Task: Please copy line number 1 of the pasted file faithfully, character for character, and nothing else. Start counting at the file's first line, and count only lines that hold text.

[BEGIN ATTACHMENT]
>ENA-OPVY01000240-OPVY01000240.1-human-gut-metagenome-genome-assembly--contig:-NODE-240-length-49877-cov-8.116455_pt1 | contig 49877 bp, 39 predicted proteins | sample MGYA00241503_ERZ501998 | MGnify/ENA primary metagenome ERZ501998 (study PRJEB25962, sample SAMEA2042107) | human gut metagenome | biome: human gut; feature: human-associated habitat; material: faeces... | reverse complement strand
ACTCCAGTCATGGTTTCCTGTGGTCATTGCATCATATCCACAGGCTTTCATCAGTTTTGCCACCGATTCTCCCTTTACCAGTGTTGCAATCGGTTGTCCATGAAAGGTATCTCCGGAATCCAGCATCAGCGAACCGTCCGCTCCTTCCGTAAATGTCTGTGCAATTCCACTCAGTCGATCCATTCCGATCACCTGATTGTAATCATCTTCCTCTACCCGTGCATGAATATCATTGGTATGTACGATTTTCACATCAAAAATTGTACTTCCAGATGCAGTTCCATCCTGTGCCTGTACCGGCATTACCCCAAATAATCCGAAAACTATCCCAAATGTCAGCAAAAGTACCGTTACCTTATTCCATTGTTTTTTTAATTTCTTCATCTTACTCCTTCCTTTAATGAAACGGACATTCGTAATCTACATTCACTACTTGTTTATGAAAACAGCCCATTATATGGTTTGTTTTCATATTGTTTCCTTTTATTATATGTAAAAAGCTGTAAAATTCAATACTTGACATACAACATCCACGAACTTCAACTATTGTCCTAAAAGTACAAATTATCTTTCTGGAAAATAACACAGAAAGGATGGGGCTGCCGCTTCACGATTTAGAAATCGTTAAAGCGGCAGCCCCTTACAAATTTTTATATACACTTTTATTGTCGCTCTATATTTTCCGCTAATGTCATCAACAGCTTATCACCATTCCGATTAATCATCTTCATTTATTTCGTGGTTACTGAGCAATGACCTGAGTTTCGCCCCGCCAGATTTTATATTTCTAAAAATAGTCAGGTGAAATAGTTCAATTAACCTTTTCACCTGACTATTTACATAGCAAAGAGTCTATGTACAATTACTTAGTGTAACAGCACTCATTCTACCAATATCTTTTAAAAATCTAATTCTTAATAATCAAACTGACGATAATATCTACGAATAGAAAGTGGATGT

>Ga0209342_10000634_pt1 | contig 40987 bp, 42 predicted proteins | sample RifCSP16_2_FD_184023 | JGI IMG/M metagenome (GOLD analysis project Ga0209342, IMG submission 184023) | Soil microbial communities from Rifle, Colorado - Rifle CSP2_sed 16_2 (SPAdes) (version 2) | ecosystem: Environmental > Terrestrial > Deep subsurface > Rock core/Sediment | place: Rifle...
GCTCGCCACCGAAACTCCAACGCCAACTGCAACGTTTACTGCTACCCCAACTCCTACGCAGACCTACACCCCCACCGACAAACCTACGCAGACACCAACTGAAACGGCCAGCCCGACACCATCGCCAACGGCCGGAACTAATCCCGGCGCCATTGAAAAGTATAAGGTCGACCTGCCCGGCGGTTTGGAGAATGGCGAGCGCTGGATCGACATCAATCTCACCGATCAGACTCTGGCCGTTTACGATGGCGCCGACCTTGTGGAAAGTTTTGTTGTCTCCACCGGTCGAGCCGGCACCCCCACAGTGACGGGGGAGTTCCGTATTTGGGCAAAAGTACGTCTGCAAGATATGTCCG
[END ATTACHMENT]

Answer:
>ENA-OPVY01000240-OPVY01000240.1-human-gut-metagenome-genome-assembly--contig:-NODE-240-length-49877-cov-8.116455_pt1 | contig 49877 bp, 39 predicted proteins | sample MGYA00241503_ERZ501998 | MGnify/ENA primary metagenome ERZ501998 (study PRJEB25962, sample SAMEA2042107) | human gut metagenome | biome: human gut; feature: human-associated habitat; material: faeces... | reverse complement strand